If all this fails to deter the emancipatory urge then the next step is to finance and organise ‘popular’ demonstrations against the government. These demonstrations are an intrinsic component of the propaganda war in that they will get major airplay and column inches in the corporate press, with the numbers taking part in demonstrations vastly inflated, often several orders of magnitude greater than the number who actually participated. Violence on the part of the government’s supporters will get prominent exposure but those of the ‘opposition’ will either be played down or reported as a ‘response’ to ‘provocations.’ Moreover, the media will not inquire too closely as to who is responsible for what. As Glen Ford of blackcommentator.com put it to me:
“…[D]o these bourgeois white observers know the difference between a “gang” leader from Cite Soliel (Port-Au-Prince] and a political activist? Would they know the difference in Bedford-Stuyvesant, Brooklyn?”
In addition, the local press will step up its campaign of disinformation. It is important to note here that when Aristide took power in 1990, the press was freed completely from government control (in contrast to its suppression under the Duvaliers). A freedom that was more easily enjoyed by those with the money to set up newspapers, radio and tv stations than those who supported Aristide (the poor and dispossessed) and who immediately went on a propaganda offensive against the Lavalas government. An offensive that the government did nothing to stop, nor would it have gained anything from such an action.
The space for democratic expression, created ironically by those now accused of anti-democratic actions, is used against democracy! Democracy’s okay as long as the poor and the oppressed don’t get a chance to enjoy it.
Stage five – the Strike
If none of the above have had the desired effect then it is time to bring the economy to its knees. In Chile it was the owners of the road transport network who initiated the campaign. This was followed by a strike of state employees, a critical component as they sign the cheques and process government policies. Without either a means of distribution or a state bureaucracy to carry through government programmes, the economy started the inexorable slide into chaos and bankruptcy. Coupled to a complete US trade embargo (Chile’s main market) and the connivance of transnational business (principally ITT that owned Chile’s telecommunications infrastructure) and the CIA, the stage was set for the next stage…
Stage Six – the coup de grâce, the coup d’etat
Historically, the strike and the coup d’etat are close allies, one can normally assume that a prolonged strike of the capitalists and a complete embargo will be followed in short order by a military takeover. This happened in Chile and it was attempted in Venezuela (plus four attempted coups in Haiti between 1995 and the present). It is important to note that whilst the poor when they go on strike have little or no savings let alone a strike fund, the rich have savings and investments that will enable them to ride out the ‘little inconveniences’ brought about as part of the programme to overthrow the government. In the long run, such ‘inconveniences’ are worth it when the future of your class is on the line. And in addition of course, they will have the millions of dollars supplied by the NED and USAID to tide them over.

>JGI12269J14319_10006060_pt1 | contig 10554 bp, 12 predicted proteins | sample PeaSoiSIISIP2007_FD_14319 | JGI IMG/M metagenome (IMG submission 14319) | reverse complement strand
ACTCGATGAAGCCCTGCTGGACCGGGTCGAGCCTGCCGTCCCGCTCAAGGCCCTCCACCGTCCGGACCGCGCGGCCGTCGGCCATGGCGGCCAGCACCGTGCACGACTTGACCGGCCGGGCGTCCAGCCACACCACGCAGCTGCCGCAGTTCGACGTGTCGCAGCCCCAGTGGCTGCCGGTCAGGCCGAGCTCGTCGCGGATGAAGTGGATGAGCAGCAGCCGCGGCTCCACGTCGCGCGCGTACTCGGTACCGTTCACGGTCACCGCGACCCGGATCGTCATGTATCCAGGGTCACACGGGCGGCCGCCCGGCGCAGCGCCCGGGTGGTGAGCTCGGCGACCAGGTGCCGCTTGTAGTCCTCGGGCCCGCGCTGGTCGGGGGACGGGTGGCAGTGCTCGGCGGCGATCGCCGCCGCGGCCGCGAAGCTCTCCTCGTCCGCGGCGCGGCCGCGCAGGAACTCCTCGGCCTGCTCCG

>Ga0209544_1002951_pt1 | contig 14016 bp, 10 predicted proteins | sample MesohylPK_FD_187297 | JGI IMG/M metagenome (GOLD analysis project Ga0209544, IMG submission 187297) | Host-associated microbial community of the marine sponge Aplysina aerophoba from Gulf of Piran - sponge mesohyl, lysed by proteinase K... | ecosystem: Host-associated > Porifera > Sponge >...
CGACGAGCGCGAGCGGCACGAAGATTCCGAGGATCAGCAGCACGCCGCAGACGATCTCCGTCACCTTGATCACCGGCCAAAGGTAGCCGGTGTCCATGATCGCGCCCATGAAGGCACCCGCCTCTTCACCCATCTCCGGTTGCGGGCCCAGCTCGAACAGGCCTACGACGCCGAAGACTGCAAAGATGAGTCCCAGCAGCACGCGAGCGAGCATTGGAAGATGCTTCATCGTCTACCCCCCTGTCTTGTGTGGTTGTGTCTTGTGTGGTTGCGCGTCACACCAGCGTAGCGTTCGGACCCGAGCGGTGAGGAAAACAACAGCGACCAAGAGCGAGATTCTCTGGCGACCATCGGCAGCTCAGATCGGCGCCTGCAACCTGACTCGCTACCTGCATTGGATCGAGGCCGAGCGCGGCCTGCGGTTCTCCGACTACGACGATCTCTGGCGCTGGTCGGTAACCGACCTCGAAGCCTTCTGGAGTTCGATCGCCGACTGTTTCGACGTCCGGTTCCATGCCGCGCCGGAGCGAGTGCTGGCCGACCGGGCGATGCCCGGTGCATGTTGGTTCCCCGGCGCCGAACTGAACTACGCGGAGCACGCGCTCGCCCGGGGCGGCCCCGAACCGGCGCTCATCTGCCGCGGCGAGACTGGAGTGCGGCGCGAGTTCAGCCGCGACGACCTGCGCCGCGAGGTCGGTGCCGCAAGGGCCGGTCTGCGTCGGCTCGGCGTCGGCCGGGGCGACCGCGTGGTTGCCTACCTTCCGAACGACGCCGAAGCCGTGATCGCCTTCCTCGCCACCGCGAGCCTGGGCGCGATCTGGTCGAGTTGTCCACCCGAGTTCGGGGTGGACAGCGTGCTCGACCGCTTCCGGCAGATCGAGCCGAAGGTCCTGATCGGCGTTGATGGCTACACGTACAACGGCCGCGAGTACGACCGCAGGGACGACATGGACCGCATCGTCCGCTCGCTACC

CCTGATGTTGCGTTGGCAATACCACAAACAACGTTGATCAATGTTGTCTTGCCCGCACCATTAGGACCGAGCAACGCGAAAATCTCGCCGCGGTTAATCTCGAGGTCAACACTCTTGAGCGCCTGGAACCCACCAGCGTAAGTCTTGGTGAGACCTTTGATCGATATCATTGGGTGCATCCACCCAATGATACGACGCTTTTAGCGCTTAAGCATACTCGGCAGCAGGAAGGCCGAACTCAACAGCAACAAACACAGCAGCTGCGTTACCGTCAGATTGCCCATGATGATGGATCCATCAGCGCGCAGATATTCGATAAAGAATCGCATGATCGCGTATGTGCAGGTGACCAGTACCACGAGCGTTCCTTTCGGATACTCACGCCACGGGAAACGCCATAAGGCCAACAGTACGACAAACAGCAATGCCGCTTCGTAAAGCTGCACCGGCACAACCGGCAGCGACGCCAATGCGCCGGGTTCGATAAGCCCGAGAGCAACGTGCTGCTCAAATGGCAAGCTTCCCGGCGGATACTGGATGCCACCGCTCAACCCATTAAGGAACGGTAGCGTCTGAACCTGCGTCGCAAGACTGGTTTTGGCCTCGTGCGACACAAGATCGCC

This then is the process that creates the ‘failed state’, the process of ‘destructive engagement’ whereby a country is systematically impoverished, isolated and starved into submission and if necessary, dismembered and Balkanised aka Yugoslavia. The coup is the final nail in the coffin and although the Western media may find the employment of a convicted assassin and torturer to do the dirty work a little ‘distasteful’, it’s not much of an impediment to the project of bringing ‘democracy’ to the island of Haiti, a mere blip on the horizon and quickly forgotten by the pundits (though less easily forgotten by those, still alive, who were his victims).
And what of the 5000 Haitians who died between 1990 and 1994 at the hands of the US-backed military dictatorship? Where are the headlines for them, then or now? And these were the people who had the skills and passion to lead the transformation process, people from the communities. Cut off the head…
And it’s worth considering in the same light the half a million who died at the hands of the US-backed Suharto dictatorship in Indonesia (and the commensurate lack of headlines) and perhaps a similar number who died in East Timor (ditto with the headlines) whilst these ‘democrats’ stood by and did nothing. And what of the ‘disappeared’ of any number of US-backed military dictatorships in Latin and Central America, numbers that are just too many to count, though the parents and loved ones know the number, one by one.